Perhaps not every industry can be so thoroughly involved with its consumers and not every department can integrate with others. Limitations can be perceived or very real. Either way, being aware of the bigger picture is an essential part of providing efficient services. Understanding where the need for your services comes from and how they will be used allows you to anticipate and respond more authentically to consumer needs.
5. Build communities and resources.
One of the best things you can do for your business is to create communities. "You can't put a price on it," Petrossov says. "The people you meet are a reflection of how successful you will be. ...Opportunities open up naturally." In Petrossov's case, it was a simple matter of encouraging communities that were already developing around his product.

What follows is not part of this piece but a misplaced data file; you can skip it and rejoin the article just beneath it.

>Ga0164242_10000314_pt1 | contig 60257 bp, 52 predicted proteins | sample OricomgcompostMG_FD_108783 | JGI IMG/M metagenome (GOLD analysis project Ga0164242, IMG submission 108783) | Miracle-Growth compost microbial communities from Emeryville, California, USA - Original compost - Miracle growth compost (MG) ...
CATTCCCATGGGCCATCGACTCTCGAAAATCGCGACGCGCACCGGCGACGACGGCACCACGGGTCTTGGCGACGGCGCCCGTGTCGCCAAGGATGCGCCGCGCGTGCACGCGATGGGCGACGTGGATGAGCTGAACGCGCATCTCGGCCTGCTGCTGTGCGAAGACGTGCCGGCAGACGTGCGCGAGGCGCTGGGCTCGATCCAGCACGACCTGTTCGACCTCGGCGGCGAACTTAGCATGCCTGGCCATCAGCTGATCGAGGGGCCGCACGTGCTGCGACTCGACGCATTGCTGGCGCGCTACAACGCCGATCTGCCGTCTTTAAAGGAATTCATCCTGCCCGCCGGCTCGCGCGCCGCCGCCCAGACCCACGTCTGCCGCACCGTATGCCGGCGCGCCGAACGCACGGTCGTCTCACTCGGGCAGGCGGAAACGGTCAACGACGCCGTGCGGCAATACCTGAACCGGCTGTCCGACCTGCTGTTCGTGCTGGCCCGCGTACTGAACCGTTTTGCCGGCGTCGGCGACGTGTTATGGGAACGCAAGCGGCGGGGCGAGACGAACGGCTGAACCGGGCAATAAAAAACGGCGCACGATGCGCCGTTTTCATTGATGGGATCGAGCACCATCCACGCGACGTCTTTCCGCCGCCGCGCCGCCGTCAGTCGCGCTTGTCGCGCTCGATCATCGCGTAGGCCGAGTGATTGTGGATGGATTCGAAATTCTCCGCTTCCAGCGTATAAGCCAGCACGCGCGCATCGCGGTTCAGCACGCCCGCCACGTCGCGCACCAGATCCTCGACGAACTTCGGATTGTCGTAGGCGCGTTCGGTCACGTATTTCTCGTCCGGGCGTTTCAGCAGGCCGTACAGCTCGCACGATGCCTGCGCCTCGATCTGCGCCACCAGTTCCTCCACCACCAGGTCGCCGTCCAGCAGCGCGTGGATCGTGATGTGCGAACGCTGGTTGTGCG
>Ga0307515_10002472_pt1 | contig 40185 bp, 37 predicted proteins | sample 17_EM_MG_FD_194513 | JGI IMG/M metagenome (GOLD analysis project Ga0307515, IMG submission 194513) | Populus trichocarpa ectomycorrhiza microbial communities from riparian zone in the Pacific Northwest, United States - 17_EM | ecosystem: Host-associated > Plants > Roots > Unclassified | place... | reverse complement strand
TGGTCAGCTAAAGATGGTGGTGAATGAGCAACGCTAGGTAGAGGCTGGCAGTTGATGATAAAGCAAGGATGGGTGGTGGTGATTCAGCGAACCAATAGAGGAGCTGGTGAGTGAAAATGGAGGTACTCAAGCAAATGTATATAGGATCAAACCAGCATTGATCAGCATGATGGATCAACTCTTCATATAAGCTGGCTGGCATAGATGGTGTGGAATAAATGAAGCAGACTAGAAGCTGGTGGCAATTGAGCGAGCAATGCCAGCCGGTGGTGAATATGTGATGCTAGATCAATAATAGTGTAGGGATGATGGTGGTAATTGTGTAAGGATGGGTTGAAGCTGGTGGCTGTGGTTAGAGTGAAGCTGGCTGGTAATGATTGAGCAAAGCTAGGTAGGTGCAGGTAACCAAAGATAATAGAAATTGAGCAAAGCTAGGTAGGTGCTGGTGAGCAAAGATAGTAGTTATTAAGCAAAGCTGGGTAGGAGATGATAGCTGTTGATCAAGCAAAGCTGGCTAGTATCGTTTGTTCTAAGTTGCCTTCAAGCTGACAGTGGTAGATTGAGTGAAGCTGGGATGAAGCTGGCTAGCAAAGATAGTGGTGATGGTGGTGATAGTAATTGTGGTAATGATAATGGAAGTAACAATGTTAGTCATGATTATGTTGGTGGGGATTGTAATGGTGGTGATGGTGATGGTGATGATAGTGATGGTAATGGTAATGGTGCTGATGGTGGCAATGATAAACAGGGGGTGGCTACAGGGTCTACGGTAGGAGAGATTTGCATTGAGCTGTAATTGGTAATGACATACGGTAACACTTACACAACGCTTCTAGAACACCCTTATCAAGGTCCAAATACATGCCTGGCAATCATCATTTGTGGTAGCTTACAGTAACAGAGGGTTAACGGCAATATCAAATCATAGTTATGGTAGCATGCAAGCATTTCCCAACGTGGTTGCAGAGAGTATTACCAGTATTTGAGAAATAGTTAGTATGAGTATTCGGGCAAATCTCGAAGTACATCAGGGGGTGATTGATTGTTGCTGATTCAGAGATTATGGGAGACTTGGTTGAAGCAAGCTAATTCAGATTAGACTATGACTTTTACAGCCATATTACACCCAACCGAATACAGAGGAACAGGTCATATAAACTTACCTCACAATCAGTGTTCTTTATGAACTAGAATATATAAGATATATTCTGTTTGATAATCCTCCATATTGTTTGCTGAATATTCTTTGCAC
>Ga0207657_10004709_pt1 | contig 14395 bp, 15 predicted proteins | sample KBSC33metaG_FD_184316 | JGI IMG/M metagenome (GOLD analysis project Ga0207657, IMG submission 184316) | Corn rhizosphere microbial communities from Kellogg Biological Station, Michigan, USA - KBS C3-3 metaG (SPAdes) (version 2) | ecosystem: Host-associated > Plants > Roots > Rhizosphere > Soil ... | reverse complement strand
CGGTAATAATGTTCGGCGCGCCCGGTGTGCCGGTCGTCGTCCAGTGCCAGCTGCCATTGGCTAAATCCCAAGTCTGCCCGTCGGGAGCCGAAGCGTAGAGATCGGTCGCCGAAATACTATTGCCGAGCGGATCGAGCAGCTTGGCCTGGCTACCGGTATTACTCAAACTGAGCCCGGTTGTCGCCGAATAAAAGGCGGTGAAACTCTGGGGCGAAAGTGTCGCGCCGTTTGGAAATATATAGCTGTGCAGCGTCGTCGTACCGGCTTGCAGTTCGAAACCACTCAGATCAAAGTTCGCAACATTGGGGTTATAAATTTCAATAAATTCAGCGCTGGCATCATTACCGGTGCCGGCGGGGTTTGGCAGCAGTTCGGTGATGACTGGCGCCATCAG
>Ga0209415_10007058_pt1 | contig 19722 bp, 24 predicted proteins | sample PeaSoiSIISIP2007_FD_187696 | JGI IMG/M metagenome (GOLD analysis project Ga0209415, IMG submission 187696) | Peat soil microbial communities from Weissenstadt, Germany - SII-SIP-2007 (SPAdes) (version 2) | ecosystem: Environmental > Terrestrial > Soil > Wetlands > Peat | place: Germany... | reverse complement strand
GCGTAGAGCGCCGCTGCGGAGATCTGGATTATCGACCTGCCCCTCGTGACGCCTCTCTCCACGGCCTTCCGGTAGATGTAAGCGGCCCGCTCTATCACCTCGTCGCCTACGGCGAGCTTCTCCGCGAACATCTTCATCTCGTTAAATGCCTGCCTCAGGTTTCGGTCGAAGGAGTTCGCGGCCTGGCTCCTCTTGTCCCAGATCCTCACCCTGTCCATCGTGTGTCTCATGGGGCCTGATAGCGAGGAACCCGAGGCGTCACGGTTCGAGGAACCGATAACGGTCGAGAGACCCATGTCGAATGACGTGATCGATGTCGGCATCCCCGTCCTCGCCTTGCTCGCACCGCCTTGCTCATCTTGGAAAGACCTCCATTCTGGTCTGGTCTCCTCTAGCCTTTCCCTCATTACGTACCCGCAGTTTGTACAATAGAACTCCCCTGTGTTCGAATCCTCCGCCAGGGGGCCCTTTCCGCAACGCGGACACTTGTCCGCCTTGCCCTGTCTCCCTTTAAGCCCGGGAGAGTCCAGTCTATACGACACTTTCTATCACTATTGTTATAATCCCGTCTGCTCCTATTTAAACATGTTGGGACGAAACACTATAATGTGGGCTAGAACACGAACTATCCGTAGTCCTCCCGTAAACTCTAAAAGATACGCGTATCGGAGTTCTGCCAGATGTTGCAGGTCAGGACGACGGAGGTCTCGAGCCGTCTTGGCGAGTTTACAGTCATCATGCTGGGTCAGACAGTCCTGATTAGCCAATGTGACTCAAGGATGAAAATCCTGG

You might find it necessary to foster community development. This can be as simple as creating public forums for discussion -- which in turn can generate new concepts, replenishing resources and invaluable feedback. Consumers of businesses with communities spend as much as 19 percent more than other consumers. In short, communities are good for customers and great for you.
Make no mistake: A community can be difficult things to manage, particularly if it encompasses members outside your business structure. But feedback from employees and consumers is a goldmine of data you can use to streamline your business model. A community is well worth the effort you put into it.
6. Explore unexpected opportunities.